10. 77 FR 38640 - Cooperative Agreements for the Office of Direct Service and Contracting Tribes Under the National...

    2012-06-28

    ... the target population. Include a strategic plan and business plan currently in place that are being.../AIDS Strategic Plan. II. Award Information Type of Award Cooperative Agreements. Estimated Funds... with Tribal Leaders as appropriate to address effective prevention interventions for AI/AN populations...

  11. 76 FR 45618 - Solicitation for a Cooperative Agreement-Two Hearings of the National Institute of Corrections...

    2011-07-29

    ... on the subject of organizational culture (hearing 1) and cost containment (hearing 2). The first... under this cooperative agreement will organize and coordinate all logistical details for two hearings of... or NIC staff travel, lodging, or per diem costs. Arrangements should allow for up to 25 observers who...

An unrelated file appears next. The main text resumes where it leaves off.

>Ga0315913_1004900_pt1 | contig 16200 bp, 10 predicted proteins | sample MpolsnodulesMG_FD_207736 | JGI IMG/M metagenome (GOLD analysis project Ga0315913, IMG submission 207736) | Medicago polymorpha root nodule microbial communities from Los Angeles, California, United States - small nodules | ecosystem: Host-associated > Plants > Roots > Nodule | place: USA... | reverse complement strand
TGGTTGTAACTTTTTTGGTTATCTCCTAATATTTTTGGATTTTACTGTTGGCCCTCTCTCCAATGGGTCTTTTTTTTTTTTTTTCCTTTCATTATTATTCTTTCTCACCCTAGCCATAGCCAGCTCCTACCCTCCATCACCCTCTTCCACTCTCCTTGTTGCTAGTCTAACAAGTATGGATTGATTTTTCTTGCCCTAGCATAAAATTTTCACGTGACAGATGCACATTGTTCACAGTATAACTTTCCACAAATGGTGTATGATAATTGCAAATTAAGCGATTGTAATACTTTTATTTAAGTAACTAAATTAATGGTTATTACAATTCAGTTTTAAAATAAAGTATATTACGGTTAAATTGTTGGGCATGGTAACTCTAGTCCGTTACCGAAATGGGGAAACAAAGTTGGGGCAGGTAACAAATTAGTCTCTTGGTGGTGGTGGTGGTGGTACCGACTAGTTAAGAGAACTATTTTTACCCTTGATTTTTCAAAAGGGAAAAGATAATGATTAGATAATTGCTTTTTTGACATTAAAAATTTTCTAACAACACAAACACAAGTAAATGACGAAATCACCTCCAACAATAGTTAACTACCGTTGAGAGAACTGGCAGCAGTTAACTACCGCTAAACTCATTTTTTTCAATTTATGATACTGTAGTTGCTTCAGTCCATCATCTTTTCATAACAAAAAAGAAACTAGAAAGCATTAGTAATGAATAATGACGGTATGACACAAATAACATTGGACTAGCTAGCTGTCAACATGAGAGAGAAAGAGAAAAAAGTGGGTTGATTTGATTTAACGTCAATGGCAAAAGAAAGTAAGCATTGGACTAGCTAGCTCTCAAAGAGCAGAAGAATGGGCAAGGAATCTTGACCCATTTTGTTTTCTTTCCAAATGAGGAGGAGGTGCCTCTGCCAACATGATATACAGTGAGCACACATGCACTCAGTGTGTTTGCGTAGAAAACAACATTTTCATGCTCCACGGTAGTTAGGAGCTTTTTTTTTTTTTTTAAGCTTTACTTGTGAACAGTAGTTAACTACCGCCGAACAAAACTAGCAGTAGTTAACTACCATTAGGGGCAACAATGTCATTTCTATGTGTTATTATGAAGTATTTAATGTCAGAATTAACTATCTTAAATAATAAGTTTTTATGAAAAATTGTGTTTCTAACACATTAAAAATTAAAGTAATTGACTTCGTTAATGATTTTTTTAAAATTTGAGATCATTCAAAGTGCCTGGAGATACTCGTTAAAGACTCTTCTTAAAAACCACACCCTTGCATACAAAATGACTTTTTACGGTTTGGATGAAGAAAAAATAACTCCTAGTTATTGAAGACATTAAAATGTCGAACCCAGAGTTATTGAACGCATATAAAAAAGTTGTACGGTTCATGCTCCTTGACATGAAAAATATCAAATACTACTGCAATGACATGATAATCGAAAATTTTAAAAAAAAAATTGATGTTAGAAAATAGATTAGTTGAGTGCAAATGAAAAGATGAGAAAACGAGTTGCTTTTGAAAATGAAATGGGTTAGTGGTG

12. 78 FR 49757 - Notification of an Expansion to the Cooperative Agreement Award to the World Health Organization

    2013-08-15

    ... Award to the World Health Organization AGENCY: Biomedical Advanced Research and Development Authority... requires notification to World Health Organization (WHO) as soon as possible, and any confirmed smallpox... Services (HHS). ACTION: Notification of an expansion to the Cooperative Agreement Award to the World Health...

  13. Agreement between the Swiss Federal Council and the Government of Canada for cooperation in the peaceful uses of nuclear energy

    1987-12-01